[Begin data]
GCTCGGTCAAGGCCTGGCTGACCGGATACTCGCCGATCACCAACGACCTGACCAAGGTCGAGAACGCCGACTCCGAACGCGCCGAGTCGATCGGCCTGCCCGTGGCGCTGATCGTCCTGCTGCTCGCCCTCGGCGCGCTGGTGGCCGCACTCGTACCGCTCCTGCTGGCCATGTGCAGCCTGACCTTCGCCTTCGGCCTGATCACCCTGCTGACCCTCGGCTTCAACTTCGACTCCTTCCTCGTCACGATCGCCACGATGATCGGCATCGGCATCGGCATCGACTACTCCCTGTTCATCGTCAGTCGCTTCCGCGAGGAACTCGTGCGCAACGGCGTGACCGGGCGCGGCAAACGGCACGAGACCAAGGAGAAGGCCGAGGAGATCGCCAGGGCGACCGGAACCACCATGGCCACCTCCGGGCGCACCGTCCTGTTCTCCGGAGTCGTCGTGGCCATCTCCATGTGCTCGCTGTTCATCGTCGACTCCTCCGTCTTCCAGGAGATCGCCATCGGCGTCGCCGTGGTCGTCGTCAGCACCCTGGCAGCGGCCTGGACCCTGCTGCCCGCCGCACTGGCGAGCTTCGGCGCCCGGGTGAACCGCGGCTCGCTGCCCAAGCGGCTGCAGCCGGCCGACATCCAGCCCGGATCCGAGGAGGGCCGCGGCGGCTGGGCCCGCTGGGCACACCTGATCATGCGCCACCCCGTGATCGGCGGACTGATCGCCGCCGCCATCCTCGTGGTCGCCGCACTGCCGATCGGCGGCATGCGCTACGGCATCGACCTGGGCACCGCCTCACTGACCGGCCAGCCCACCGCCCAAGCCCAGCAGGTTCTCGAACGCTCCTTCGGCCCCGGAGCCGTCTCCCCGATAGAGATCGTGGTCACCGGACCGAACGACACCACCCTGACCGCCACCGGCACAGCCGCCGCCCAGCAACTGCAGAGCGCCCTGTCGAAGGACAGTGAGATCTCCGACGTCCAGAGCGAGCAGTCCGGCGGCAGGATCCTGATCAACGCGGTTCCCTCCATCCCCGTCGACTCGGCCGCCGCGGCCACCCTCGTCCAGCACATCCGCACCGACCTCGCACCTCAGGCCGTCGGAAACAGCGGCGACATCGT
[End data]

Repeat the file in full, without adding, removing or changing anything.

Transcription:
GCTCGGTCAAGGCCTGGCTGACCGGATACTCGCCGATCACCAACGACCTGACCAAGGTCGAGAACGCCGACTCCGAACGCGCCGAGTCGATCGGCCTGCCCGTGGCGCTGATCGTCCTGCTGCTCGCCCTCGGCGCGCTGGTGGCCGCACTCGTACCGCTCCTGCTGGCCATGTGCAGCCTGACCTTCGCCTTCGGCCTGATCACCCTGCTGACCCTCGGCTTCAACTTCGACTCCTTCCTCGTCACGATCGCCACGATGATCGGCATCGGCATCGGCATCGACTACTCCCTGTTCATCGTCAGTCGCTTCCGCGAGGAACTCGTGCGCAACGGCGTGACCGGGCGCGGCAAACGGCACGAGACCAAGGAGAAGGCCGAGGAGATCGCCAGGGCGACCGGAACCACCATGGCCACCTCCGGGCGCACCGTCCTGTTCTCCGGAGTCGTCGTGGCCATCTCCATGTGCTCGCTGTTCATCGTCGACTCCTCCGTCTTCCAGGAGATCGCCATCGGCGTCGCCGTGGTCGTCGTCAGCACCCTGGCAGCGGCCTGGACCCTGCTGCCCGCCGCACTGGCGAGCTTCGGCGCCCGGGTGAACCGCGGCTCGCTGCCCAAGCGGCTGCAGCCGGCCGACATCCAGCCCGGATCCGAGGAGGGCCGCGGCGGCTGGGCCCGCTGGGCACACCTGATCATGCGCCACCCCGTGATCGGCGGACTGATCGCCGCCGCCATCCTCGTGGTCGCCGCACTGCCGATCGGCGGCATGCGCTACGGCATCGACCTGGGCACCGCCTCACTGACCGGCCAGCCCACCGCCCAAGCCCAGCAGGTTCTCGAACGCTCCTTCGGCCCCGGAGCCGTCTCCCCGATAGAGATCGTGGTCACCGGACCGAACGACACCACCCTGACCGCCACCGGCACAGCCGCCGCCCAGCAACTGCAGAGCGCCCTGTCGAAGGACAGTGAGATCTCCGACGTCCAGAGCGAGCAGTCCGGCGGCAGGATCCTGATCAACGCGGTTCCCTCCATCCCCGTCGACTCGGCCGCCGCGGCCACCCTCGTCCAGCACATCCGCACCGACCTCGCACCTCAGGCCGTCGGAAACAGCGGCGACATCGT